Until now, Web Designers have had to test all of their designs in IE 6 before launching a website, because so many Windows users still use it. Fortunately, those days are coming to an end. Microsoft is planning to force all Windows users to upgrade their Internet Explorer version to IE 7. This is extremely welcoming news to the Web Design community. What it means is that they will no longer have to test their designs in IE 6, especially now that it’s being discontinued. There was a similar feeling among Web Designers a few years ago when Microsoft decided to discontinue Internet Explorer for Mac – another disaster of a browser.
To get an idea of how frustrating it is to develop sites for IE 6, I’ll give you an example from a typical project. At Lift we initially code our HTML (XHTML and CSS) and test it in Firefox or Safari. It generally doesn’t matter which one we use for our initial testing, because both of those browsers are considered standards compliant, which means they should render correctly if the code was written well. We tend to use Firefox more often as there are a slew of indispensible tools for debugging sites like the Web Developer Toolbar and Firebug. After we finish the coding, we then test it in IE 7. IE 7 is a surprisingly good browser – not perfect, but good. It handles CSS very well and also supports transparent PNGs. The last step – usually the most painful – is making it work in IE 6. Since we often use a lot of AJAX, CSS and transparent PNGs in our designs, we end up having to spend hours creating hacks and workarounds to make everything render correctly in IE 6. It’s timely, expensive and it pisses us off to no end.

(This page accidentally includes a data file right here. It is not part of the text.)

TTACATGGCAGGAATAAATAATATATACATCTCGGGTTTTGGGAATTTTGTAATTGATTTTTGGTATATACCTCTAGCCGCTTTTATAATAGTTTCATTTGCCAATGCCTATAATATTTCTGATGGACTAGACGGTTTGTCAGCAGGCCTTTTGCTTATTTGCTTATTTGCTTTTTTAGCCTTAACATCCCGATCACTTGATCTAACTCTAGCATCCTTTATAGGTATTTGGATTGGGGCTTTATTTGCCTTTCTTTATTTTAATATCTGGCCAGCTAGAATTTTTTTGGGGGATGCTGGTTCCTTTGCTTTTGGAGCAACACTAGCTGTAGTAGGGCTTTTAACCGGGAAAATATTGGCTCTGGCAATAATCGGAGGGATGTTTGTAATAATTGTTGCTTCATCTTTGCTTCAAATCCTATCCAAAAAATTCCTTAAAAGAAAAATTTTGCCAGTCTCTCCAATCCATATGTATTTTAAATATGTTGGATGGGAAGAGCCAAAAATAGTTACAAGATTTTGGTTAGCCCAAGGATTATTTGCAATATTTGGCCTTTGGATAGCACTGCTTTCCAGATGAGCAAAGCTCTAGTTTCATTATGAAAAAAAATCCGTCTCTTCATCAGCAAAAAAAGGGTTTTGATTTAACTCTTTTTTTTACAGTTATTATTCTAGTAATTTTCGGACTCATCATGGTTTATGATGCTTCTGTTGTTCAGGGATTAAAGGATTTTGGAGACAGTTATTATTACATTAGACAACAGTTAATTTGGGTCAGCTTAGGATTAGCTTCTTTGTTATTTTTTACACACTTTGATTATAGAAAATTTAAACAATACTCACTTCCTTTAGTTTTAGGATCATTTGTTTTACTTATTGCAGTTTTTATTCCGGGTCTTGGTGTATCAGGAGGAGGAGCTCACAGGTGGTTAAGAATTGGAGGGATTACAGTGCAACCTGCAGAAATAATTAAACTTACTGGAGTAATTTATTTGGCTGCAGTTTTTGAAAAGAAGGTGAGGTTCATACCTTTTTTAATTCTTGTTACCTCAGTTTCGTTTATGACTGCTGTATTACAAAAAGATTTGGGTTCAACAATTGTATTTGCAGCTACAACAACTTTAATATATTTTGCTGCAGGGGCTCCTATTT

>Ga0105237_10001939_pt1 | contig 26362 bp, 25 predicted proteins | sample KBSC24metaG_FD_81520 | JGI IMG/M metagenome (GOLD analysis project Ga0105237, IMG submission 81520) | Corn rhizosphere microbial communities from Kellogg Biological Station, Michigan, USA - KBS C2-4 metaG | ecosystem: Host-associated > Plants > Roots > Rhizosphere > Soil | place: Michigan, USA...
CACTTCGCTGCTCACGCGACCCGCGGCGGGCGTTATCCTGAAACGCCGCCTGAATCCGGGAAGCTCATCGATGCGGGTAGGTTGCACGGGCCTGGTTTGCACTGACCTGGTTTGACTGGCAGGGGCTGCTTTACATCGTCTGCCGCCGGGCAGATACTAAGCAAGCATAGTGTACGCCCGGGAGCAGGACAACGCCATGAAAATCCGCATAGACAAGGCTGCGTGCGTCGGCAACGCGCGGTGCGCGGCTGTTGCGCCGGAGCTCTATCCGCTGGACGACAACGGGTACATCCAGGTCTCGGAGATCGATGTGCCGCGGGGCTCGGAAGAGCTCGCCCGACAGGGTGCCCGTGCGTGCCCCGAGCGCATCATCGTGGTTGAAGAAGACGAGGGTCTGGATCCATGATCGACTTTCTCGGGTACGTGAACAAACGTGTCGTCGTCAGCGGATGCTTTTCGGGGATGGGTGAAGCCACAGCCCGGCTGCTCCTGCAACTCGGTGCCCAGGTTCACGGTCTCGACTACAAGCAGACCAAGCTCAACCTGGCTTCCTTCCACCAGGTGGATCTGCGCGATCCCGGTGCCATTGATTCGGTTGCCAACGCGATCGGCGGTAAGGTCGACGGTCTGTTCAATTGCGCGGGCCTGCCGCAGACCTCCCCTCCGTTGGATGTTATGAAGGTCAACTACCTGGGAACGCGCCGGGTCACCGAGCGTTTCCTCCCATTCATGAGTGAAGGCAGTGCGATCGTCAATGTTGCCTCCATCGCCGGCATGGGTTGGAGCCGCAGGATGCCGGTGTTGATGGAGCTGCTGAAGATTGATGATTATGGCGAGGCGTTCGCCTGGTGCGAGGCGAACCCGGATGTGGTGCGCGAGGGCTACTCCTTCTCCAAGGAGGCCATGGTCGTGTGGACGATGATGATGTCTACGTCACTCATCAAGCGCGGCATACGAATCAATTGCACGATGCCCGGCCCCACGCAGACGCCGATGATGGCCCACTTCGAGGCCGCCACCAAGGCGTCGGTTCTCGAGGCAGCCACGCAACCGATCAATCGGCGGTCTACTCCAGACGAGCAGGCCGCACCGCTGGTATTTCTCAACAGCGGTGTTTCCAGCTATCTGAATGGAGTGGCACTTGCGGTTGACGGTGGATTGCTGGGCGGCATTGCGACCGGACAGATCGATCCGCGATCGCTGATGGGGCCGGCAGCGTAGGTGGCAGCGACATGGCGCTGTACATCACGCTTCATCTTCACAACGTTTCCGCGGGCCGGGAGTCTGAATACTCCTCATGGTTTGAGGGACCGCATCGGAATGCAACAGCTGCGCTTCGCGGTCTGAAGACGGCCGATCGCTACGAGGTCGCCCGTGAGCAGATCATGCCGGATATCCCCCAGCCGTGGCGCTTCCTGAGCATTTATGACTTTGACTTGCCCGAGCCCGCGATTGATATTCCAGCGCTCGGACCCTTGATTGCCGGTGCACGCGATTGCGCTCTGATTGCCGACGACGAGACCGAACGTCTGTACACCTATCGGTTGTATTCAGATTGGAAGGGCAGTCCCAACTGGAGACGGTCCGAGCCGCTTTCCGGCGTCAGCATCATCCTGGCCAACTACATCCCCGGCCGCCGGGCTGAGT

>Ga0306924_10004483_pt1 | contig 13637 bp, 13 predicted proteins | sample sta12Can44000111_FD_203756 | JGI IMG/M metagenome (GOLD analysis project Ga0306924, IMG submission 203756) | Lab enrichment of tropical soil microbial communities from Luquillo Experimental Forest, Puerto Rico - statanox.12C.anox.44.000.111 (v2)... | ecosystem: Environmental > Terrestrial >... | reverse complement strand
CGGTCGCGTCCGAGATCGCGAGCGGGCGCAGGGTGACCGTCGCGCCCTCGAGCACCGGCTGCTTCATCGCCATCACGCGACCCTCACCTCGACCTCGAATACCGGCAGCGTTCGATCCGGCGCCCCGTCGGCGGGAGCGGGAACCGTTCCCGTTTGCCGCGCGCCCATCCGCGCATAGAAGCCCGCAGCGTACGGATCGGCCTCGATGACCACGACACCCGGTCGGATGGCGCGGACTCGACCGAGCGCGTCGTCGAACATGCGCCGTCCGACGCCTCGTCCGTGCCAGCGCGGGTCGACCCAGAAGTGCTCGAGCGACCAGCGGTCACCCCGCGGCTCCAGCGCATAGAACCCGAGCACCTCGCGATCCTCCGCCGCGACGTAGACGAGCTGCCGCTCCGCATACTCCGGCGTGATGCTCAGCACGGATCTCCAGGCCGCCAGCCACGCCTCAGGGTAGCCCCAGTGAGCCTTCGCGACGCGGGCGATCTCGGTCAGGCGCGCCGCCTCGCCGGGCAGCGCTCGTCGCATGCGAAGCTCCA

Forcing Windows users to finally update to IE 7 will shave off countless hours of needless hacking and additional coding, which is a welcomed sigh of relief. Although Microsoft’s reasons for forcing the update on Windows users is because of security, the only reason for Web Designers is because it will take IE out of the dark ages.